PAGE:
As a boy, the Rev. William Sanchez sensed that he was different. His Catholic family spun tops on Christmas, shunned pork, and whispered of a past in medieval Spain. If anyone knew the secret, they weren't telling, and Sanchez stopped asking.
Then three years ago, after watching a program on genealogy, Sanchez sent for a DNA kit that could help track a person's background through genetic footprinting. He soon got a call from Bennett Greenspan, owner of the Houston-based testing company.
"He said, 'Did you know you were Jewish?' " recalled Sanchez, 53. "He told me I was a Cohanim, a member of the priestly class descended from Aaron, the brother of Moses."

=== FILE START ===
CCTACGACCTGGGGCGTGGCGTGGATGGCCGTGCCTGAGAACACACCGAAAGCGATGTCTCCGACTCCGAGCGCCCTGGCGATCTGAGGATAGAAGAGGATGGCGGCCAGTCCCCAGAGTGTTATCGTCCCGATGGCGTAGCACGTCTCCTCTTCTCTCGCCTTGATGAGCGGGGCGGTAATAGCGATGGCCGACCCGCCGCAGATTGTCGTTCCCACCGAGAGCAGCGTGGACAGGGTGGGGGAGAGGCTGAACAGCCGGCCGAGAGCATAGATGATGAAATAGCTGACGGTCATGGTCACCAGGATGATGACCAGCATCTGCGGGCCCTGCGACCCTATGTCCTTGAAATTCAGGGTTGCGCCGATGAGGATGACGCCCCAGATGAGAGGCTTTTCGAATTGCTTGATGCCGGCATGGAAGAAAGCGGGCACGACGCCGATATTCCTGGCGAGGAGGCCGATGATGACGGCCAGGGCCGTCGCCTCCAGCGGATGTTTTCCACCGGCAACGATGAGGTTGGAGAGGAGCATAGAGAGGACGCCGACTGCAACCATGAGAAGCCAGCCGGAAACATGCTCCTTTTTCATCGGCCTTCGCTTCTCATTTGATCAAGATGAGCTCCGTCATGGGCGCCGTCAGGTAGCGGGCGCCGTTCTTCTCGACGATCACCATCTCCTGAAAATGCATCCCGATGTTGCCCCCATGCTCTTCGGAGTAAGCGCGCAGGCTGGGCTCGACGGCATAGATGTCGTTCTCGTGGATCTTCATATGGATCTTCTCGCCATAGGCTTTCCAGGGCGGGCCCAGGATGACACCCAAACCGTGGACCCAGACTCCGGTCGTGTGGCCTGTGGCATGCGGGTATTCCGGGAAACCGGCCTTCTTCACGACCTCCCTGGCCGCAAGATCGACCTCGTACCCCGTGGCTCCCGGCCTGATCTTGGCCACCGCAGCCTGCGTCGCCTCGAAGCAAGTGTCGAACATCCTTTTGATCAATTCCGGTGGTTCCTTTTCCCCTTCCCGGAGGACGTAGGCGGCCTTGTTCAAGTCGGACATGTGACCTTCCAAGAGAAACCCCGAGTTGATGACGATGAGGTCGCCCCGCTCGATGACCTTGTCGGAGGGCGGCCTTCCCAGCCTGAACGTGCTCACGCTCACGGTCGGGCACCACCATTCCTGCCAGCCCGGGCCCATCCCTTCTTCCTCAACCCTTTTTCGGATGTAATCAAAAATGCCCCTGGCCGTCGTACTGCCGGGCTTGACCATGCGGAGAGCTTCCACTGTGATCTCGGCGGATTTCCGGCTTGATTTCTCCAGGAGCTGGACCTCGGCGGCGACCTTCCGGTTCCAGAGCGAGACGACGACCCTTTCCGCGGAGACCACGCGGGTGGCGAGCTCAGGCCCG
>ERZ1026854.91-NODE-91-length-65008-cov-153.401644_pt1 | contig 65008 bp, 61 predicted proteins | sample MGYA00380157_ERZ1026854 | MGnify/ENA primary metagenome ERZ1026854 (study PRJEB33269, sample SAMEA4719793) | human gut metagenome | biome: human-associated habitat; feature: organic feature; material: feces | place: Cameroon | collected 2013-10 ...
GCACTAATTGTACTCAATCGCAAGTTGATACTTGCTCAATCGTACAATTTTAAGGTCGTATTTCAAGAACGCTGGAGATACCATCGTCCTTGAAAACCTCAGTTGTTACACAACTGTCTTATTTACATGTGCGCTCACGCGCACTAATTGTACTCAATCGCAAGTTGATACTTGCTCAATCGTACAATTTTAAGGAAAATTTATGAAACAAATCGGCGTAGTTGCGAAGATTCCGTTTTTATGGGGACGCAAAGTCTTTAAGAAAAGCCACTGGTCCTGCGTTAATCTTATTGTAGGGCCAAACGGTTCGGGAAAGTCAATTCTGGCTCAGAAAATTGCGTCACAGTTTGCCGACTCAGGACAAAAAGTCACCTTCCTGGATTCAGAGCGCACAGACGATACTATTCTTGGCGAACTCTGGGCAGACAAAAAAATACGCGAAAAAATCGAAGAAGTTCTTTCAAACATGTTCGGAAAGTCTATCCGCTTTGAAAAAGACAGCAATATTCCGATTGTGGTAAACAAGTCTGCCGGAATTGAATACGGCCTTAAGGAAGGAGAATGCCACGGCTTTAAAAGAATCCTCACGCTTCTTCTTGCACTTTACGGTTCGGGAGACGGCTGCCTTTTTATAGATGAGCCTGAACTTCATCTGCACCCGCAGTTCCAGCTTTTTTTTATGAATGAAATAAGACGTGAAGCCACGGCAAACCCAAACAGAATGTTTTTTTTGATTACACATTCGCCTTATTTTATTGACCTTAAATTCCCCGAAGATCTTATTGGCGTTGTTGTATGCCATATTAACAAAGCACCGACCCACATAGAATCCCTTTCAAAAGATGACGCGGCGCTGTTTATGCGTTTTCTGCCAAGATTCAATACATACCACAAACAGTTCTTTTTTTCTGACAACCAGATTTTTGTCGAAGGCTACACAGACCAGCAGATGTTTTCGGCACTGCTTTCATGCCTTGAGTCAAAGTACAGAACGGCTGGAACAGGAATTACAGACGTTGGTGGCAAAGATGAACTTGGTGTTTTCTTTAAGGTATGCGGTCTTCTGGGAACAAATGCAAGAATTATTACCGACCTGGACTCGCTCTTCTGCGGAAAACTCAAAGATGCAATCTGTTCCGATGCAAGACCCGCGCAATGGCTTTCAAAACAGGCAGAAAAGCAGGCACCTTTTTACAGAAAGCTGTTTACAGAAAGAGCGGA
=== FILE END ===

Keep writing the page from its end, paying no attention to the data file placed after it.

"In the 1530s and 1540s, you began to see converted Jews coming to Mexico City, where some converted back to Judaism," said Moshe Lazar, a professor of comparative literature at the University of Southern California and a specialist on Sephardic Jews, or those from Spain and Portugal. "The women preserved their tradition. They taught their daughters the religion. People began rediscovering their Jewishness but remained Catholics."
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